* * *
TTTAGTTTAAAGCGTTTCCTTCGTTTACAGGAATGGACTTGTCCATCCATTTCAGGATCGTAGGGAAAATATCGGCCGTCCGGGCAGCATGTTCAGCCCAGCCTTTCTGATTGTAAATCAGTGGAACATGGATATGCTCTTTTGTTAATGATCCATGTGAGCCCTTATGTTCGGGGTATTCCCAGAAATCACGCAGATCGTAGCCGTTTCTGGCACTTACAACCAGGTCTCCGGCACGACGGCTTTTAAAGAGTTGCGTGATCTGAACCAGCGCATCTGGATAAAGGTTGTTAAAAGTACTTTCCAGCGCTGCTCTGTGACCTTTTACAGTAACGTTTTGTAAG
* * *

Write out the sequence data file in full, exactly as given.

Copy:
TTTAGTTTAAAGCGTTTCCTTCGTTTACAGGAATGGACTTGTCCATCCATTTCAGGATCGTAGGGAAAATATCGGCCGTCCGGGCAGCATGTTCAGCCCAGCCTTTCTGATTGTAAATCAGTGGAACATGGATATGCTCTTTTGTTAATGATCCATGTGAGCCCTTATGTTCGGGGTATTCCCAGAAATCACGCAGATCGTAGCCGTTTCTGGCACTTACAACCAGGTCTCCGGCACGACGGCTTTTAAAGAGTTGCGTGATCTGAACCAGCGCATCTGGATAAAGGTTGTTAAAAGTACTTTCCAGCGCTGCTCTGTGACCTTTTACAGTAACGTTTTGTAAG